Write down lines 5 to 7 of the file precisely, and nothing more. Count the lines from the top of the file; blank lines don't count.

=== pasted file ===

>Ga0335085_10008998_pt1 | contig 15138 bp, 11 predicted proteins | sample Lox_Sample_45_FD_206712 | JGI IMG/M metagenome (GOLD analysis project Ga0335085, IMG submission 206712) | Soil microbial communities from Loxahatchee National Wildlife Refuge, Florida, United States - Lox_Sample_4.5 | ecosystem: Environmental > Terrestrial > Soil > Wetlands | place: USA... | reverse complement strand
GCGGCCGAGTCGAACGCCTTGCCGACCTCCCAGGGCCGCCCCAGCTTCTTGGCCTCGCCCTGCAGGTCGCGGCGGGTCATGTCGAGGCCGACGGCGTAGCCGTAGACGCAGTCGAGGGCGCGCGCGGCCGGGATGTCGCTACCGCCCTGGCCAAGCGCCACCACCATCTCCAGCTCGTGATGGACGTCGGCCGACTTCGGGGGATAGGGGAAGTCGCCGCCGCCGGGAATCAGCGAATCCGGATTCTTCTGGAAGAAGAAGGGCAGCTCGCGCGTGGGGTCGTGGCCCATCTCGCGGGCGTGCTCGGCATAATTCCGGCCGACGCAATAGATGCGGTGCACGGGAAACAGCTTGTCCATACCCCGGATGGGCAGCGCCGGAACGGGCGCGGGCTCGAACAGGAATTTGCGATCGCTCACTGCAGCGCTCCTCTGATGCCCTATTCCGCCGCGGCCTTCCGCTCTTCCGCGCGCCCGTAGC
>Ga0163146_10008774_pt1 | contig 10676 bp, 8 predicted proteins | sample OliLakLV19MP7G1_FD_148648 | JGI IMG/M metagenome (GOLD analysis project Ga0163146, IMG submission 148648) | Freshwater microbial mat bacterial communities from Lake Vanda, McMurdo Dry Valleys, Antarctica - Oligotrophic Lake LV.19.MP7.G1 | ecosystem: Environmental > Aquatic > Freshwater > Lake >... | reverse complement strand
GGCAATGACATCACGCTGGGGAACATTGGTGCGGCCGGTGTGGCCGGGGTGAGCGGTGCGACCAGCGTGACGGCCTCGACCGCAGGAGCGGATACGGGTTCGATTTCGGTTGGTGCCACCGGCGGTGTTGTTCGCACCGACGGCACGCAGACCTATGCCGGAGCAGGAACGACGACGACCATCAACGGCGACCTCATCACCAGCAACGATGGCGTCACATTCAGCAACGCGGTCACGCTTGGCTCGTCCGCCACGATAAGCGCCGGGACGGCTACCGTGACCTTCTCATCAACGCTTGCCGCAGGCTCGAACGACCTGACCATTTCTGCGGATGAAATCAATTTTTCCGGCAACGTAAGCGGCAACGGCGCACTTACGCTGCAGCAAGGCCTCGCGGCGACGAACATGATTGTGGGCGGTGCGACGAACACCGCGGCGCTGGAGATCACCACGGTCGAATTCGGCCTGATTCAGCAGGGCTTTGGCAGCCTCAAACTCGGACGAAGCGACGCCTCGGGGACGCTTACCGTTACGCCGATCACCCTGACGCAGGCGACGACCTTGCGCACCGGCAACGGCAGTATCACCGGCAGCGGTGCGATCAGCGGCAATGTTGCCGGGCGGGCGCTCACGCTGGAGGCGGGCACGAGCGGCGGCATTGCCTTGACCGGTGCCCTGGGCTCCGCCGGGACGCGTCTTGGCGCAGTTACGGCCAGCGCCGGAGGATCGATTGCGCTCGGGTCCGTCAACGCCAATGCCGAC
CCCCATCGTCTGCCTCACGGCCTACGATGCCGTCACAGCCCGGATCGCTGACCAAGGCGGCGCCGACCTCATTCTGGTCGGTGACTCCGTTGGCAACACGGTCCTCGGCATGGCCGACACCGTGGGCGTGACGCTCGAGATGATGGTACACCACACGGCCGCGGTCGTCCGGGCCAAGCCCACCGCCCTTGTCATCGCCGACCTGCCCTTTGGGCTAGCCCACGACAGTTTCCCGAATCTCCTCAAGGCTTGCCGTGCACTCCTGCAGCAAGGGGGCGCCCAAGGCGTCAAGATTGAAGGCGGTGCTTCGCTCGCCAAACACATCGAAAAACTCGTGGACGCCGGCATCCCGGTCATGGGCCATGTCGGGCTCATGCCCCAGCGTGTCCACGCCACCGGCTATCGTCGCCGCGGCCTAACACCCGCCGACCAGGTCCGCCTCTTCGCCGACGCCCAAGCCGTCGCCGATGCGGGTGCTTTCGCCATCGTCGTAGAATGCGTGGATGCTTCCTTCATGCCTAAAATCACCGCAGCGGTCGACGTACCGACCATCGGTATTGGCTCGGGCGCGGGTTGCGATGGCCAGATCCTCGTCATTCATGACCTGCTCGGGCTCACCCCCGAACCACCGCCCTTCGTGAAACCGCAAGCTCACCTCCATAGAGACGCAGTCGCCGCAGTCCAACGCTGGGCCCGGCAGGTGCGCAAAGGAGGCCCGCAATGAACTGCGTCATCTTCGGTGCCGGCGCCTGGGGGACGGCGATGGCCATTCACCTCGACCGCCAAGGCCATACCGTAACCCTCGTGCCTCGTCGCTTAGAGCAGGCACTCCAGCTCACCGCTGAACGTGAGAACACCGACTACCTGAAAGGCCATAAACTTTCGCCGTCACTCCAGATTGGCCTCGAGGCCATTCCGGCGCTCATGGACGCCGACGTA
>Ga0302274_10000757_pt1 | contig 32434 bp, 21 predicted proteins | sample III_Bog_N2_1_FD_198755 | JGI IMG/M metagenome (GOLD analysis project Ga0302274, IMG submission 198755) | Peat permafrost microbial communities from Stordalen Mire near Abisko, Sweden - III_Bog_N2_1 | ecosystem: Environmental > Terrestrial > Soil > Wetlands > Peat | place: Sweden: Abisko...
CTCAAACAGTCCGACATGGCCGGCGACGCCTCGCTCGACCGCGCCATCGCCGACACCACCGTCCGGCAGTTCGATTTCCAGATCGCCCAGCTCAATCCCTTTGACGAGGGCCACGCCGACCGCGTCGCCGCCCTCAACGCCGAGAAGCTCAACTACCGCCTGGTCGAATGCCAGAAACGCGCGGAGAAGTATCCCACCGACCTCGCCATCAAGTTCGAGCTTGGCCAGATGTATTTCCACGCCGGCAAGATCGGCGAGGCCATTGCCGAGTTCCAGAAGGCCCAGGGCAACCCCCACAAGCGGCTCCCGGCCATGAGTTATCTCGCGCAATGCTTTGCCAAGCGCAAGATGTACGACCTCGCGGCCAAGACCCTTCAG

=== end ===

CCCCATCGTCTGCCTCACGGCCTACGATGCCGTCACAGCCCGGATCGCTGACCAAGGCGGCGCCGACCTCATTCTGGTCGGTGACTCCGTTGGCAACACGGTCCTCGGCATGGCCGACACCGTGGGCGTGACGCTCGAGATGATGGTACACCACACGGCCGCGGTCGTCCGGGCCAAGCCCACCGCCCTTGTCATCGCCGACCTGCCCTTTGGGCTAGCCCACGACAGTTTCCCGAATCTCCTCAAGGCTTGCCGTGCACTCCTGCAGCAAGGGGGCGCCCAAGGCGTCAAGATTGAAGGCGGTGCTTCGCTCGCCAAACACATCGAAAAACTCGTGGACGCCGGCATCCCGGTCATGGGCCATGTCGGGCTCATGCCCCAGCGTGTCCACGCCACCGGCTATCGTCGCCGCGGCCTAACACCCGCCGACCAGGTCCGCCTCTTCGCCGACGCCCAAGCCGTCGCCGATGCGGGTGCTTTCGCCATCGTCGTAGAATGCGTGGATGCTTCCTTCATGCCTAAAATCACCGCAGCGGTCGACGTACCGACCATCGGTATTGGCTCGGGCGCGGGTTGCGATGGCCAGATCCTCGTCATTCATGACCTGCTCGGGCTCACCCCCGAACCACCGCCCTTCGTGAAACCGCAAGCTCACCTCCATAGAGACGCAGTCGCCGCAGTCCAACGCTGGGCCCGGCAGGTGCGCAAAGGAGGCCCGCAATGAACTGCGTCATCTTCGGTGCCGGCGCCTGGGGGACGGCGATGGCCATTCACCTCGACCGCCAAGGCCATACCGTAACCCTCGTGCCTCGTCGCTTAGAGCAGGCACTCCAGCTCACCGCTGAACGTGAGAACACCGACTACCTGAAAGGCCATAAACTTTCGCCGTCACTCCAGATTGGCCTCGAGGCCATTCCGGCGCTCATGGACGCCGACGTA
>Ga0302274_10000757_pt1 | contig 32434 bp, 21 predicted proteins | sample III_Bog_N2_1_FD_198755 | JGI IMG/M metagenome (GOLD analysis project Ga0302274, IMG submission 198755) | Peat permafrost microbial communities from Stordalen Mire near Abisko, Sweden - III_Bog_N2_1 | ecosystem: Environmental > Terrestrial > Soil > Wetlands > Peat | place: Sweden: Abisko...
CTCAAACAGTCCGACATGGCCGGCGACGCCTCGCTCGACCGCGCCATCGCCGACACCACCGTCCGGCAGTTCGATTTCCAGATCGCCCAGCTCAATCCCTTTGACGAGGGCCACGCCGACCGCGTCGCCGCCCTCAACGCCGAGAAGCTCAACTACCGCCTGGTCGAATGCCAGAAACGCGCGGAGAAGTATCCCACCGACCTCGCCATCAAGTTCGAGCTTGGCCAGATGTATTTCCACGCCGGCAAGATCGGCGAGGCCATTGCCGAGTTCCAGAAGGCCCAGGGCAACCCCCACAAGCGGCTCCCGGCCATGAGTTATCTCGCGCAATGCTTTGCCAAGCGCAAGATGTACGACCTCGCGGCCAAGACCCTTCAG